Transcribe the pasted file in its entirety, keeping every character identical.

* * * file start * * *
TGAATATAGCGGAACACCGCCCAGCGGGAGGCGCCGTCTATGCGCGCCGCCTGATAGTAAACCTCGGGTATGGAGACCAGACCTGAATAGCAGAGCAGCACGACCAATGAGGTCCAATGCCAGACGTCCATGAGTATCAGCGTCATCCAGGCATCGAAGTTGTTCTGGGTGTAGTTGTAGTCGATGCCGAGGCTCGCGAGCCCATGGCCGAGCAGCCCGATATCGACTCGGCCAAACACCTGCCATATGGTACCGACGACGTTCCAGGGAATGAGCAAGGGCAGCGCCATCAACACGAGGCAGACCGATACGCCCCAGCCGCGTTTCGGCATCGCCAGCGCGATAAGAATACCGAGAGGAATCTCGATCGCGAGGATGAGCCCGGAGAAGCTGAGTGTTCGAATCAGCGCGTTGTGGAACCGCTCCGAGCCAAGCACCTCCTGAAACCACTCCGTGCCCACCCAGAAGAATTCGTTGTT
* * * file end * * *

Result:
TGAATATAGCGGAACACCGCCCAGCGGGAGGCGCCGTCTATGCGCGCCGCCTGATAGTAAACCTCGGGTATGGAGACCAGACCTGAATAGCAGAGCAGCACGACCAATGAGGTCCAATGCCAGACGTCCATGAGTATCAGCGTCATCCAGGCATCGAAGTTGTTCTGGGTGTAGTTGTAGTCGATGCCGAGGCTCGCGAGCCCATGGCCGAGCAGCCCGATATCGACTCGGCCAAACACCTGCCATATGGTACCGACGACGTTCCAGGGAATGAGCAAGGGCAGCGCCATCAACACGAGGCAGACCGATACGCCCCAGCCGCGTTTCGGCATCGCCAGCGCGATAAGAATACCGAGAGGAATCTCGATCGCGAGGATGAGCCCGGAGAAGCTGAGTGTTCGAATCAGCGCGTTGTGGAACCGCTCCGAGCCAAGCACCTCCTGAAACCACTCCGTGCCCACCCAGAAGAATTCGTTGTT